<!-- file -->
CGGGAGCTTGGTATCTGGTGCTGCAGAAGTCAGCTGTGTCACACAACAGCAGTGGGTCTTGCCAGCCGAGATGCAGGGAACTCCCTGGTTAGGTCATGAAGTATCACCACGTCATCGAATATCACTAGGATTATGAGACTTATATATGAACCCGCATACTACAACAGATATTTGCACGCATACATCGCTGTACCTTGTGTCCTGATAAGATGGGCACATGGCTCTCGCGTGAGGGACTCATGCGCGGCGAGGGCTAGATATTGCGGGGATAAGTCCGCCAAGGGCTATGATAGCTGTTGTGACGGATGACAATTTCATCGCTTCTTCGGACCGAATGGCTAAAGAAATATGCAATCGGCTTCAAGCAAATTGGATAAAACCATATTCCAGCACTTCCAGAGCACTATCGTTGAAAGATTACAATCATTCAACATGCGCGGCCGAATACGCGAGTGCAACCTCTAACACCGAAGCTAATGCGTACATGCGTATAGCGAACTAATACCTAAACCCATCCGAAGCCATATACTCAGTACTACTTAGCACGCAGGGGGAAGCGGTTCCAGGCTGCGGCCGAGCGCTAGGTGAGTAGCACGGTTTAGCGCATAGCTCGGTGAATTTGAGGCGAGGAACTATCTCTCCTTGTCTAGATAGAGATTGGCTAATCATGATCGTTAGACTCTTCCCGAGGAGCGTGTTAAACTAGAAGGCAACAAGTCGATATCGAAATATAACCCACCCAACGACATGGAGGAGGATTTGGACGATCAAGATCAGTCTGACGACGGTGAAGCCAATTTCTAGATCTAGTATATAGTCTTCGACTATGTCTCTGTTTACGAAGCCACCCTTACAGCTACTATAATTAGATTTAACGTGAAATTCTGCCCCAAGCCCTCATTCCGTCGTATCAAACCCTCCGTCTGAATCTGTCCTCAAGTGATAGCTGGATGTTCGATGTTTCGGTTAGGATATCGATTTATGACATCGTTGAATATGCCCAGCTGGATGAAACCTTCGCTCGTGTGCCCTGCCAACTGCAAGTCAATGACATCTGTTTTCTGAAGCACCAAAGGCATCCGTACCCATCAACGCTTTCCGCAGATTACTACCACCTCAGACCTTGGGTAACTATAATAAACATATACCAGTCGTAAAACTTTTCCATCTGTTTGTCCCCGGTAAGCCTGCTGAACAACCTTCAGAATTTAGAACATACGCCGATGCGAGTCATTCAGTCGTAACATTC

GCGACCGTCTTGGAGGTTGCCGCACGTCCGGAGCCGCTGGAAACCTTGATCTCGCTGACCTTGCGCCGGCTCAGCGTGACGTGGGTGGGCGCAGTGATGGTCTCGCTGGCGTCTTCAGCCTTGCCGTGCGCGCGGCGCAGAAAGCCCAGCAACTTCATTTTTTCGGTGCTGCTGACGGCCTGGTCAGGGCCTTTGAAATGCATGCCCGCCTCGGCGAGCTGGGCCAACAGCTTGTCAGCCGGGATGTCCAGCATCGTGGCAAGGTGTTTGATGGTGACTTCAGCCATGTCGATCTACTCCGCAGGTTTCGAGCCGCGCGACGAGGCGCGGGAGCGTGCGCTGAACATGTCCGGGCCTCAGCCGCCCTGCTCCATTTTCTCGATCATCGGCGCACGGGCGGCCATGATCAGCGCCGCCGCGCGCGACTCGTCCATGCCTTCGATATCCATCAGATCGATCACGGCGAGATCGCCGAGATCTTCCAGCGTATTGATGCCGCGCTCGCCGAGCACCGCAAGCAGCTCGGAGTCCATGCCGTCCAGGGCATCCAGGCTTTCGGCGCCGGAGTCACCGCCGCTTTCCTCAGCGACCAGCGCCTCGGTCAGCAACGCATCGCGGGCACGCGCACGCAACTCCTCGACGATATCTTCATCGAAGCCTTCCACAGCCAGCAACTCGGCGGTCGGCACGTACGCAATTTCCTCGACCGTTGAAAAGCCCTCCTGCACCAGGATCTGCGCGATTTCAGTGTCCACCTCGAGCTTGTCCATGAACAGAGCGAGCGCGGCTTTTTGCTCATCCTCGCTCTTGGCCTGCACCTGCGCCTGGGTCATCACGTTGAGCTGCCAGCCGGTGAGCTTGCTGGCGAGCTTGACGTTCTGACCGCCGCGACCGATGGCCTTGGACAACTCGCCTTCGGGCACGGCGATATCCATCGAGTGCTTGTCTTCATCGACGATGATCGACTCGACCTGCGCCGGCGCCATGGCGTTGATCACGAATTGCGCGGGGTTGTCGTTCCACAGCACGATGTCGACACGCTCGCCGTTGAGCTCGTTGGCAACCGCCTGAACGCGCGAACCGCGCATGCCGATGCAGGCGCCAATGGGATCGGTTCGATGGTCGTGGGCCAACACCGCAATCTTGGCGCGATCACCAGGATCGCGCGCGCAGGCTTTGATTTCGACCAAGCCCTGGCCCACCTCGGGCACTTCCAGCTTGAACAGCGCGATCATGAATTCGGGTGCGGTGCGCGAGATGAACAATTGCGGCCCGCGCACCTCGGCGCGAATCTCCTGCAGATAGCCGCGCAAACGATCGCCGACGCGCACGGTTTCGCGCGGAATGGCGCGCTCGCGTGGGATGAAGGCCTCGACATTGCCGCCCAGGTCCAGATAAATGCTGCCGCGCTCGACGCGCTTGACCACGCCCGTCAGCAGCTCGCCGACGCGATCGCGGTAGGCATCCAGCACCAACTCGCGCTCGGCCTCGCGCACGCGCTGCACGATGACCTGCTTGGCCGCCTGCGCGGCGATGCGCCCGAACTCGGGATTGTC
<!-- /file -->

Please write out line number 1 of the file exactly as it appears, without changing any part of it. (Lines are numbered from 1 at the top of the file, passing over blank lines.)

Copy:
CGGGAGCTTGGTATCTGGTGCTGCAGAAGTCAGCTGTGTCACACAACAGCAGTGGGTCTTGCCAGCCGAGATGCAGGGAACTCCCTGGTTAGGTCATGAAGTATCACCACGTCATCGAATATCACTAGGATTATGAGACTTATATATGAACCCGCATACTACAACAGATATTTGCACGCATACATCGCTGTACCTTGTGTCCTGATAAGATGGGCACATGGCTCTCGCGTGAGGGACTCATGCGCGGCGAGGGCTAGATATTGCGGGGATAAGTCCGCCAAGGGCTATGATAGCTGTTGTGACGGATGACAATTTCATCGCTTCTTCGGACCGAATGGCTAAAGAAATATGCAATCGGCTTCAAGCAAATTGGATAAAACCATATTCCAGCACTTCCAGAGCACTATCGTTGAAAGATTACAATCATTCAACATGCGCGGCCGAATACGCGAGTGCAACCTCTAACACCGAAGCTAATGCGTACATGCGTATAGCGAACTAATACCTAAACCCATCCGAAGCCATATACTCAGTACTACTTAGCACGCAGGGGGAAGCGGTTCCAGGCTGCGGCCGAGCGCTAGGTGAGTAGCACGGTTTAGCGCATAGCTCGGTGAATTTGAGGCGAGGAACTATCTCTCCTTGTCTAGATAGAGATTGGCTAATCATGATCGTTAGACTCTTCCCGAGGAGCGTGTTAAACTAGAAGGCAACAAGTCGATATCGAAATATAACCCACCCAACGACATGGAGGAGGATTTGGACGATCAAGATCAGTCTGACGACGGTGAAGCCAATTTCTAGATCTAGTATATAGTCTTCGACTATGTCTCTGTTTACGAAGCCACCCTTACAGCTACTATAATTAGATTTAACGTGAAATTCTGCCCCAAGCCCTCATTCCGTCGTATCAAACCCTCCGTCTGAATCTGTCCTCAAGTGATAGCTGGATGTTCGATGTTTCGGTTAGGATATCGATTTATGACATCGTTGAATATGCCCAGCTGGATGAAACCTTCGCTCGTGTGCCCTGCCAACTGCAAGTCAATGACATCTGTTTTCTGAAGCACCAAAGGCATCCGTACCCATCAACGCTTTCCGCAGATTACTACCACCTCAGACCTTGGGTAACTATAATAAACATATACCAGTCGTAAAACTTTTCCATCTGTTTGTCCCCGGTAAGCCTGCTGAACAACCTTCAGAATTTAGAACATACGCCGATGCGAGTCATTCAGTCGTAACATTC